…and trouble.  

Just ask my 20-something friend. He still remembered the experience of being shut down. Anyone who has dared to ask questions has likely been told one or all of these things:

“These questions show a lack of faith.”

“Questions are a slippery slope.”

“Just accept what I tell you as truth.”

What we hear is:

“Sit down and shut up and you’ll learn something!”

We walk away thinking, “Believing is so much easier before I started thinking.”  

I mean, really, we’re told to read our Bibles everyday.  So we do.  Immediately we are faced with two creation stories that don’t line up!  We write down the question: “Why is mankind  created after the animals in chapter one, but before them in chapter two.?”

We keep reading and meet a talking snake:

Write it down:  “A talking snake?  Really?  Is this history or some kind of fable?”

We go on in Genesis and  find a man looking for a mate among the animals.  

Ok,  that’s disturbing.  “What kind of “Find your date/mate” plan is this?”

We keep reading…We get to the famous children story, Noah and the Ark. We’re shocked in multiple ways.   First there is the horror of a God who, in a fit of rage, drowns babies and toddlers along with their parents.  

Write it down: “Is this ‘Biblical Parenting’?   God, The Heavenly Parent, gets so mad at his children that he kills them so he can start over with new kids.  Really?”  

More questions: 

“Why do parents decorate their newborns’ rooms with a ‘Noah and the Ark’ theme?  What’s so sweet about this story?”   I wonder if parents have even read it.

“I thought the animals went in two by two (Genesis 6:19)?  What’s up with Genesis 7:2-3 that says there were 7 of each pure species and two of each impure species?  Why the contradiction?”  

“And this was written before the Law.  How’d Noah know which animals were “clean” or “unclean”?

So we take our list of questions with us to church the next Sunday and hand them to our pastor or student leader. As they read the list, they start sweating. Mumbling something about having to go preach or something, they run away. 

What does it say about a religion when that religion is afraid of questions?  

Maybe it says we’re not much like our founder, Jesus.  He loved questions.  He asked a lot of them (someone actually counted and found 307 questions) and he answered a few of them. 

 Why?

Why did Jesus ask more questions than he answered?

What does that say about him?

What does it do to our understanding of spirituality that Jesus is more “The Question Man” than he is “The Answer Man”?

Maybe it says we’ve lost our childlike spirit which Jesus seems to insist we keep (Matthew 18:2-4).  Someone else counted and discovered that children ask 289 questions a day!

Peter Abelard (1079-1142), philosopher, theologian, poet, wrote, “The key to wisdom is this – constant and frequent questioning, for by doubting we are led to question, by questioning we arrive at the truth.”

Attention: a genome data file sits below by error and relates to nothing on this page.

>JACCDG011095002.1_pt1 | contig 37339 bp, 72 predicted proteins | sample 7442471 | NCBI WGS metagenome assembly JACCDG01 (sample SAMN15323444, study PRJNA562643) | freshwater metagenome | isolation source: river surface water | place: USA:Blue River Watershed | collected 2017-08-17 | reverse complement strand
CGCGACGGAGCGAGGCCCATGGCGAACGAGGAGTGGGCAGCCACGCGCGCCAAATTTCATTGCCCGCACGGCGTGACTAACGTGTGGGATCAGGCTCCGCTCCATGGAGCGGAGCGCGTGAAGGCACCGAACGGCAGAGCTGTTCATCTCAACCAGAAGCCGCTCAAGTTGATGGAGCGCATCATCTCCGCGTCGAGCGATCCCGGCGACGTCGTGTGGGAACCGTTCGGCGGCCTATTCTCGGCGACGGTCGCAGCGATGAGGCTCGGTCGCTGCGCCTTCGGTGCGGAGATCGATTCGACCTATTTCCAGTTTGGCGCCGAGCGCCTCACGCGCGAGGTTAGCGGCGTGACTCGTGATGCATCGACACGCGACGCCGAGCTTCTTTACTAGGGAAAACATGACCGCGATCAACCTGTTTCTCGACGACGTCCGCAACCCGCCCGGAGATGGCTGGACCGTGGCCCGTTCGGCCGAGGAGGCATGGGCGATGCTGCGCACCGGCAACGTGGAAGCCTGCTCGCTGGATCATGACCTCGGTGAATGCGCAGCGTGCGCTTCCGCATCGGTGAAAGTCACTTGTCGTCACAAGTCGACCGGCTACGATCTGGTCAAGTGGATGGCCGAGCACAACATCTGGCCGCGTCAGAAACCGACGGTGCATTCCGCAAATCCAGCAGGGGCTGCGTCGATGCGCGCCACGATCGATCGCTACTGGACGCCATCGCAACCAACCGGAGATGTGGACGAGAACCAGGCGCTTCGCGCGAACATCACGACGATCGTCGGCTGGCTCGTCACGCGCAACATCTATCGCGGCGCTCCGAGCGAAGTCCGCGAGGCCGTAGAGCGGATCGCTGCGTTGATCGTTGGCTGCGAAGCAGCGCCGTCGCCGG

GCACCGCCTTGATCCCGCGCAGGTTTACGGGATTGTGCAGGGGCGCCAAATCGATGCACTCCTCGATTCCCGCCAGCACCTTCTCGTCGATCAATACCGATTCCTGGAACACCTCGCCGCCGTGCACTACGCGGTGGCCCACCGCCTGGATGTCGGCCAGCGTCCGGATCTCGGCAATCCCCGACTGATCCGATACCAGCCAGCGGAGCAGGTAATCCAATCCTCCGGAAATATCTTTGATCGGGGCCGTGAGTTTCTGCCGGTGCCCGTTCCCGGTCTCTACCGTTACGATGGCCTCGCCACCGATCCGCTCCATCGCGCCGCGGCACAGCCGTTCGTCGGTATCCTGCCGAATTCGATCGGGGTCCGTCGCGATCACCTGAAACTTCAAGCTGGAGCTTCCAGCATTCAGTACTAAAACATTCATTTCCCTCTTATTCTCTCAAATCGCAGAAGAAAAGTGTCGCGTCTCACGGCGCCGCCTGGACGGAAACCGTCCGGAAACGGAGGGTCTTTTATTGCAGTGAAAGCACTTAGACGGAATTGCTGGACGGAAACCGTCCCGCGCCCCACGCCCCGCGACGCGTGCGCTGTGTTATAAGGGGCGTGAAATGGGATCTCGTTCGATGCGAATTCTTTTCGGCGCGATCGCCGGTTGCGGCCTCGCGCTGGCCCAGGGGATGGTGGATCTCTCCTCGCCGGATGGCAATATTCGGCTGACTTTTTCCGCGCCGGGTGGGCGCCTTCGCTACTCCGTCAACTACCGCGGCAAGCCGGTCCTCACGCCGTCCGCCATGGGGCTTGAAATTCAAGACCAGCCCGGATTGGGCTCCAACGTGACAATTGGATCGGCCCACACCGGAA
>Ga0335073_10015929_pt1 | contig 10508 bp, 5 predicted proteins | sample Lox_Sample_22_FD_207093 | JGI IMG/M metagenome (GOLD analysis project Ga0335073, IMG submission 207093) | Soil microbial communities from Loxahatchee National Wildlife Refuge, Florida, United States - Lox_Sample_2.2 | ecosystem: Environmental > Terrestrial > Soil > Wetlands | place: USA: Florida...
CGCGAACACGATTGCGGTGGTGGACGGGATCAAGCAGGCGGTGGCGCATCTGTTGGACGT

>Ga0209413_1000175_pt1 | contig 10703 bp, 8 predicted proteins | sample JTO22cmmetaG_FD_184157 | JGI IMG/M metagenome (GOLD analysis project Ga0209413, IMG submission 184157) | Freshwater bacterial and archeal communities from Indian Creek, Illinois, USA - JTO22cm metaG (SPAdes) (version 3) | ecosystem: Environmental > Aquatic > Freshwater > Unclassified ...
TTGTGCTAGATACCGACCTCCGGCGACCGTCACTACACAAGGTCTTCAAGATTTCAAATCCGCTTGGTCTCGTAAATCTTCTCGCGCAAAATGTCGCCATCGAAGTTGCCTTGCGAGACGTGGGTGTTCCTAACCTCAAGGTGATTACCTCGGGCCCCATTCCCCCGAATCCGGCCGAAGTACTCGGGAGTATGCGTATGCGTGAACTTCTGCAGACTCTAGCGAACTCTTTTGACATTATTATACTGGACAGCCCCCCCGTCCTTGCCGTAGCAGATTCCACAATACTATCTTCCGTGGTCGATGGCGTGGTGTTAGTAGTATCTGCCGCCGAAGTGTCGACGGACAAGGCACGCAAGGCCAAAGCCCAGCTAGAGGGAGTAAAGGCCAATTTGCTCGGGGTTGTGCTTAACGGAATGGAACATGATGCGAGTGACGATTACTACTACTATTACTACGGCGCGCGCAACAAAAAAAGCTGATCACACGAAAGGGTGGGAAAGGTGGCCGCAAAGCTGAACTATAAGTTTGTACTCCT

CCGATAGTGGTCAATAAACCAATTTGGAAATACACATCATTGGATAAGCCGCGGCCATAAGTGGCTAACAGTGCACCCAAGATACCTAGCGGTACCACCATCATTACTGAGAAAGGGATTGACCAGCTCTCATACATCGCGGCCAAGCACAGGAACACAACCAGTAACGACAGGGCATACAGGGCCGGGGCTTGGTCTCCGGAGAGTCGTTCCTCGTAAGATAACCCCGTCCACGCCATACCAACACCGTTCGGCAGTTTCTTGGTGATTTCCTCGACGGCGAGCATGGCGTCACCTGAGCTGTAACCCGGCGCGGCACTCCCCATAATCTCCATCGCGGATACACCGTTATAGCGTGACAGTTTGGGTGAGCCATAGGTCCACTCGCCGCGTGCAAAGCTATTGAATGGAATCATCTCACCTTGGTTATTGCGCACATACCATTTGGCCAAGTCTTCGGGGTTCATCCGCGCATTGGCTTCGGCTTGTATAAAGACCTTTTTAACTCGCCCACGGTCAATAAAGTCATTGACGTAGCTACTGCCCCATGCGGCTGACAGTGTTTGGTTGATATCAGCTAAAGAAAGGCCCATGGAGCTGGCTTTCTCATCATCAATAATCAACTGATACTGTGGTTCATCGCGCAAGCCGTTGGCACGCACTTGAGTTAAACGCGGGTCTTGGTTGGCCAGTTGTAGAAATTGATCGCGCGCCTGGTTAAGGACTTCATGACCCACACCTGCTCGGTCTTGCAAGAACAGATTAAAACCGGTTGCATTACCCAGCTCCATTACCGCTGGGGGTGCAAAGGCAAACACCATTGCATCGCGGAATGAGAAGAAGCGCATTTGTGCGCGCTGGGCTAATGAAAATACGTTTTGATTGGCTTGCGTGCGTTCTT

There is no need to be threatened by questions.  Asking them or being asked. 

 I don’t know everything and I know I don’t know everything. I find value in reaching out, learning new things,  hearing new perspectives. My purpose is not to preach but to understand.  To listen, to love, to live like Christ and to ask questions of myself, of others, and of God.   

 

Keep the Lent in VaLENTine’s Day

AshHeart

Two worlds merge this Wednesday, February 14 – Valentine’s Day and Ash Wednesday.  Maybe a better word than “merge” is “collide.”

Two worlds collide.

Indulgence and Deprivation

Feasting and Fasting

Chocolate and no chocolate

Yep, the number one day for giving chocolate falls on the same day people start giving up chocolate for the Lenten season.

This hasn’t happened since 1945, 73 years ago.

So, what do we do?

Do we use chocolate to make the sign of the cross on our foreheads?
Do we use ashes to make a heart instead of a cross on our foreheads?

The Archdiocese of Chicago released a statement that the “obligation of fast and abstinence must be the priority…”.

Maybe it’s not a matter of either/or.

  1. Both celebrations are about love: love for God and love for another.
  2. Both celebrations are opportunities to focus on the one we love – obviously something that shouldn’t be relegated to one day or season of the year.
  3. Both provide an opportunity to acknowledge the ways we have drifted, or turned away from the one we love and correct the course of our lives.

Lent is partly about giving up something during the Lenten season – the period between Ash Wednesday and Easter.  Well, what if we gave up something for Valentine’s Day?  You know, give up those behaviors that irritate our partner and chip away at the relationship.

*Bodily Quirks – nose picking, gas passing, air burping, teeth picking… You get the idea. Give ’em up.

 *Bad manners – leaving the toilet seat up, leaving an empty toilet tissue roll on the holder, bad manners at the table, forgetting or choosing not to say “Please” and “Thank-you.” Remember the “love is not rude” line from 1 Corinthians 13?  Well, it really isn’t.

*Being a slob – Clothes in the corner, dishes in the sink, papers piled on the cabinet.  Slobbishness is defined differently by different people. See if you all can use the same dictionary. And then, when there’s a pile, pick it up.  When there’s a mess, clean it up.  When there’s a splatter, wipe it up.